These kind of long term perspectives do govern this method on the left – and so it is important to think our approach through properly and be clear in what exactly it is we are arguing. We should try to avoid getting caught up in the trap of short term thinking. Left Unity and what it represents is a great opportunity – but we have to be patient and thoughtful if we want to respond to it in a worthwhile and constructive way. And we have to be careful, too, not to lose sight of the importance of the project of the ACI in the face of this opportunity.
Keynesianism, the left and Capitalist Realism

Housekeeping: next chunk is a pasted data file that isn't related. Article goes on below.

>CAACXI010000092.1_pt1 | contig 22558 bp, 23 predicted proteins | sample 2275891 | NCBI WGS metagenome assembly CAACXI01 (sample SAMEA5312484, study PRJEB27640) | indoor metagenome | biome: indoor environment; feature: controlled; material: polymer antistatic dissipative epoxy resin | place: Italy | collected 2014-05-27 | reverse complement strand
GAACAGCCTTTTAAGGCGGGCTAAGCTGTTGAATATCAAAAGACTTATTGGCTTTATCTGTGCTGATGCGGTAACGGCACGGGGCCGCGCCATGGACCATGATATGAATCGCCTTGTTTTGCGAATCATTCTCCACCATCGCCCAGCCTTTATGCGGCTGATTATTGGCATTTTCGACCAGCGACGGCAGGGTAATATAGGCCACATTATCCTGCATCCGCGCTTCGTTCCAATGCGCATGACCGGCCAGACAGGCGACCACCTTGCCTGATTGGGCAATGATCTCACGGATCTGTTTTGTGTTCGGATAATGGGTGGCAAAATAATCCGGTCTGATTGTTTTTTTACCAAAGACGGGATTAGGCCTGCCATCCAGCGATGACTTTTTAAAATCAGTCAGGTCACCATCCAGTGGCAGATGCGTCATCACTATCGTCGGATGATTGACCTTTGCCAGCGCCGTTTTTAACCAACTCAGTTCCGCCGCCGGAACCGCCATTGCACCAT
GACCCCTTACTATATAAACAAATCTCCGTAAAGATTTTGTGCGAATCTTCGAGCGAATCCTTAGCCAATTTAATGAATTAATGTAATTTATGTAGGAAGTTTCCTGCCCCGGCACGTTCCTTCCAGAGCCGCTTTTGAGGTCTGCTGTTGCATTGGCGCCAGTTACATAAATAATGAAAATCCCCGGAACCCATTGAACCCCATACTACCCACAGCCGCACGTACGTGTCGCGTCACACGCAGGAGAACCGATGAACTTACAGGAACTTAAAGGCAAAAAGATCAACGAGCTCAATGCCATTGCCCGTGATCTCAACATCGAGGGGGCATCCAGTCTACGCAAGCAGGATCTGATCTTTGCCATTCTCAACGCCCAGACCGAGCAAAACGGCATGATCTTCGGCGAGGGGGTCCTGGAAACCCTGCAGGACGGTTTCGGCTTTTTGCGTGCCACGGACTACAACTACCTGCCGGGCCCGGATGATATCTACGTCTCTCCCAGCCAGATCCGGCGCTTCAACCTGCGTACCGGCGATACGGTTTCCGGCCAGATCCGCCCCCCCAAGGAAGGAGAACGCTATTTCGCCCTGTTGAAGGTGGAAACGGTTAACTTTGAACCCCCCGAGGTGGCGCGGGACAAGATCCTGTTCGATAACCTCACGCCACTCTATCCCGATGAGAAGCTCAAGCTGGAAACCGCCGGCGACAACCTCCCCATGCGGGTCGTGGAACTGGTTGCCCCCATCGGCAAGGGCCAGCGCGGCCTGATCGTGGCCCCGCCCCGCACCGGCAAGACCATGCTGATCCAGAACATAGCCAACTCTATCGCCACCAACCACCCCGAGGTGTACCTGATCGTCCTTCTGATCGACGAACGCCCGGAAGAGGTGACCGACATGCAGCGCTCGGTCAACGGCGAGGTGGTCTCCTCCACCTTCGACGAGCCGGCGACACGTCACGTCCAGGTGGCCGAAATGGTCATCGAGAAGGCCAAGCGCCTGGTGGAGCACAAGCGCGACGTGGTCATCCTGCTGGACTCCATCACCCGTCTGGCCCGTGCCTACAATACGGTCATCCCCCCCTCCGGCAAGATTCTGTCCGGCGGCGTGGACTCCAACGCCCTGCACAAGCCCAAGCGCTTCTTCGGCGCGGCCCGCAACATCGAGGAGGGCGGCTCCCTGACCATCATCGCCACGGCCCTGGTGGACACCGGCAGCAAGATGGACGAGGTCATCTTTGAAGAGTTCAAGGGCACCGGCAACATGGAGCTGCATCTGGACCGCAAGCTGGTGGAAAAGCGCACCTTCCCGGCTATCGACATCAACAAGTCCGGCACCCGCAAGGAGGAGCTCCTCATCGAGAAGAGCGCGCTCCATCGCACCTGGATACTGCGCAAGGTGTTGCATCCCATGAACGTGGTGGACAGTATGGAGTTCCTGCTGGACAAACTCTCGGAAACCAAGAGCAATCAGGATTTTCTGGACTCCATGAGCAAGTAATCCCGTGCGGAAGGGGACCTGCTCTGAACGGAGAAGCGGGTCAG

From the beginning of this current crisis, the capitalist class have moved swiftly, using this opportunity to accelerate the assault on post-war gains. Our side, however, has been slow to respond and resistance has been held back by bureaucratic inertia. It seems like common sense, that in such a period, we should focus on opposing austerity and arguing for a Keynesian-style tax and spend policy for growth and jobs. This year the Public and Commercial Services Union (PCS) released a report, Britain needs a pay rise: the effects of the falling value of wages on the UK economy , detailing initiatives government could take to “increase the value of wages and stimulate demand”. The People’s Charter, organised by the Morning Star’s Communist Party of Britain, similarly argues: “More jobs mean more spending power to stimulate the economy, increased tax revenue and fewer people on benefit. Build full employment.” The other broad campaigns and party fronts have much the same approach.